In this second viewpoint looking into the future of venues, KSS Associate Director Debbie Power considers the impacts of both the generosity and efficiency of space.

Clearly, a big topic recently for the event industry has been the generosity of space. Across the sector, we all pushed to change the terminology of ‘social distancing’ to ‘physical distancing’, socialising did not need any more negative associations.

Venues and operators have reconsidered the allowance of personal space alongside the comfort they provide for their guests. Naturally, this has meant reduced numbers and clearer distancing between tables initially, but as we enter the stage of this transition, we are finding that guests, certainly at the premium levels, want and appreciate more space and that perceptions have been realigned through this experience.

As a designer, I have challenged and encouraged the value of generous space standards even pre covid, and ideally at the early drawing board stages of a project. Not just from a guest comfort perspective but also to enable the level of flexibility that venues need or may need; investments should be future proof. Experiential lead hospitality can often demand more space, providing more destinations to explore, more choice for the guest, and more support areas to enable this level of service to be successfully delivered.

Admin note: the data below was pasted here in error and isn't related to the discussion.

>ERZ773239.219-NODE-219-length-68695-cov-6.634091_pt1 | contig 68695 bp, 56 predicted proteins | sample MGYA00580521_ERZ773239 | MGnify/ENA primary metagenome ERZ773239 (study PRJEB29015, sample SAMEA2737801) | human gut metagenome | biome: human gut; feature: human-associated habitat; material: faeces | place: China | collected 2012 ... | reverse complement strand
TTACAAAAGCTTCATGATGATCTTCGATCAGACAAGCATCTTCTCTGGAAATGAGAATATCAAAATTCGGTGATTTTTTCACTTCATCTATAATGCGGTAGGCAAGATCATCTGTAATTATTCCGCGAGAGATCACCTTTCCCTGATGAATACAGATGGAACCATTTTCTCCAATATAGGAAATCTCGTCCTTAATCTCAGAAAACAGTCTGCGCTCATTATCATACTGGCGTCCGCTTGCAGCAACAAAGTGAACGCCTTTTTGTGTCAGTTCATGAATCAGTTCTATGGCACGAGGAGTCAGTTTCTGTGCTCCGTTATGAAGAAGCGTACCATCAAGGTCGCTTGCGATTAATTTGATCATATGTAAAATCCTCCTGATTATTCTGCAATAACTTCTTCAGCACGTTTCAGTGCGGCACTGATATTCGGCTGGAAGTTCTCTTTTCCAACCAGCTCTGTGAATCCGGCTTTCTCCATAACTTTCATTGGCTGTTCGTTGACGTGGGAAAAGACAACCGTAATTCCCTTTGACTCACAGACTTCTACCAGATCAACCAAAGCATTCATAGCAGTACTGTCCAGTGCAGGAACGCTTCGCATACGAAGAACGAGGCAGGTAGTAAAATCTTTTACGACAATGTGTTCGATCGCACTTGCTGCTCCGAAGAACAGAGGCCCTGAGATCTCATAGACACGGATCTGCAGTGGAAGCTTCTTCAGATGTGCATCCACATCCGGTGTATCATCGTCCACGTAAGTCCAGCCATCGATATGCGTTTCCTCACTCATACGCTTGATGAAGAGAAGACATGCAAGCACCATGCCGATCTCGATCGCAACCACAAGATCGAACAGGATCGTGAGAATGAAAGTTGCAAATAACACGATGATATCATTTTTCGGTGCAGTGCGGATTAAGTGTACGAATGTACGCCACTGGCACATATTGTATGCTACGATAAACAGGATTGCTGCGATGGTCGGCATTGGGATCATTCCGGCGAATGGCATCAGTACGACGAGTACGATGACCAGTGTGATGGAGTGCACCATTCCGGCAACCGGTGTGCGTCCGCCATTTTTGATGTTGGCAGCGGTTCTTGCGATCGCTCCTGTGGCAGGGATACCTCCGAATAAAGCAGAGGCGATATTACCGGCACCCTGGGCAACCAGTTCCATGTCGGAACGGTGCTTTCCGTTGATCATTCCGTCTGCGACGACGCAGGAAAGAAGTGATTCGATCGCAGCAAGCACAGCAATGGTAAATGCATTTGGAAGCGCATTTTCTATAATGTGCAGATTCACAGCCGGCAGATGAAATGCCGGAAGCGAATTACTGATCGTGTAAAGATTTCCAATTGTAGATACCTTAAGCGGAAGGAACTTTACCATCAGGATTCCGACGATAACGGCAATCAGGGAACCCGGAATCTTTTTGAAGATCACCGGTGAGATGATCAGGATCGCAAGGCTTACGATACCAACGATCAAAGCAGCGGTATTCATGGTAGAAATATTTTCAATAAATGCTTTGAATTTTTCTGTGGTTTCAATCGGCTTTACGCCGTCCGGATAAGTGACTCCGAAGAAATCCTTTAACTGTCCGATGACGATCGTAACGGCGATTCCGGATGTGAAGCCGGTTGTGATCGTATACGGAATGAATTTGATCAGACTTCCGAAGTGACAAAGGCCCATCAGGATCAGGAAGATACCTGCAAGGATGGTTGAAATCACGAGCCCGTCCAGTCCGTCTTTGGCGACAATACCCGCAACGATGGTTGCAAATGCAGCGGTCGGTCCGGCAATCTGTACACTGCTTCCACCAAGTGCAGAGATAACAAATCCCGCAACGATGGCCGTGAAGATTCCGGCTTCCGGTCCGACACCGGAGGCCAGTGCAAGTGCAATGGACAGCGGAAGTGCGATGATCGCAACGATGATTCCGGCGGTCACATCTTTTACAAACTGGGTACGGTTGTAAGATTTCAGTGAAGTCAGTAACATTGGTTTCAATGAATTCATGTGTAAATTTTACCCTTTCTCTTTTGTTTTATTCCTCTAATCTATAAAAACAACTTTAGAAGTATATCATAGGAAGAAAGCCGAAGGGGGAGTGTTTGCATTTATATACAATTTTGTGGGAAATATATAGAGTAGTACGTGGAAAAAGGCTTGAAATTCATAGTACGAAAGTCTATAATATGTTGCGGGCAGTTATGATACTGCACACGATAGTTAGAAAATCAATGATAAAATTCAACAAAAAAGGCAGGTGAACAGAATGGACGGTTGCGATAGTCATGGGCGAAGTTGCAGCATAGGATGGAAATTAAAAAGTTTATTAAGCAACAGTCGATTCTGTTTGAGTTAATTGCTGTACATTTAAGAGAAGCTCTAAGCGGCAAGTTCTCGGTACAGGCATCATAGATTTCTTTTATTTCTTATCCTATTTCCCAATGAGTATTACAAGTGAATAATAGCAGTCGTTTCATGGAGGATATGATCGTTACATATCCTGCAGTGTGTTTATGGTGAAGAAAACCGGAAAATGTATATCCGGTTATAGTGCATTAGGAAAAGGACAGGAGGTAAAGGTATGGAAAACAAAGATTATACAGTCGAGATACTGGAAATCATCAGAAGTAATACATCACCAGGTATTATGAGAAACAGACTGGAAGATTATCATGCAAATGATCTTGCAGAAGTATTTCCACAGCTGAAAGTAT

The One Twenty members’ lounge at Wembley National Stadium is a private members’ club experience and to achieve a level of space generosity in line with this, we reconfigured the existing lounge, filled in void balcony spaces, created more guest usable space, resulting in 3.2sqm per person. Every guest has their own dedicated dining table in the restaurant should they choose to dine there. Alternatively, over half the guests can be comfortably sat in luxurious surroundings in the lounge, or if you fancy some theatre guests can dine at the bar whilst their bespoke cocktails are made.

From premium hospitality such as the One Twenty Club at Wembley to premium ticket experiences, where you often do not have the luxury of space, both levels are important to consider guest comfort. This is where we need to cleverly ensure the space and the guest movements work as efficiently as possible.

At Chelsea FC’s new Westview, we worked in collaboration with the Client team, Levy Restaurants, and Steer Group to map out the predicted guest flow – pre, half time, and post the game, based on capacity, yield, and guest habits. These studies fundamentally informed both the location and physical footprint shape of the 360-degree bars, ensuring that the often unpleasant congestion from the vomitories was avoided, clear flow between the bar and food zones was created, and sufficient and comfortable space was created to circulate to seating areas.

The operational design of the bars was crucial for maximum efficiency and speed of service, working with bar specialists Cantilever we developed a two-tier operation, providing a central dispense counter that quickly replenish through to the front counter, reducing transaction time down to 10 seconds for a collection transaction, which ultimately means reduced queuing. Each serving station of the bar is designed the same, so they can easily be allocated to collection only points as required, with digital screens providing clear and flexible signage to ensure guests approach the correct section of the bar.

The new Westview launched ahead of the 2021/22 season, and we are glad that our attention to every detail has resulted in an experience that has been positively received by the guests – click here to read more.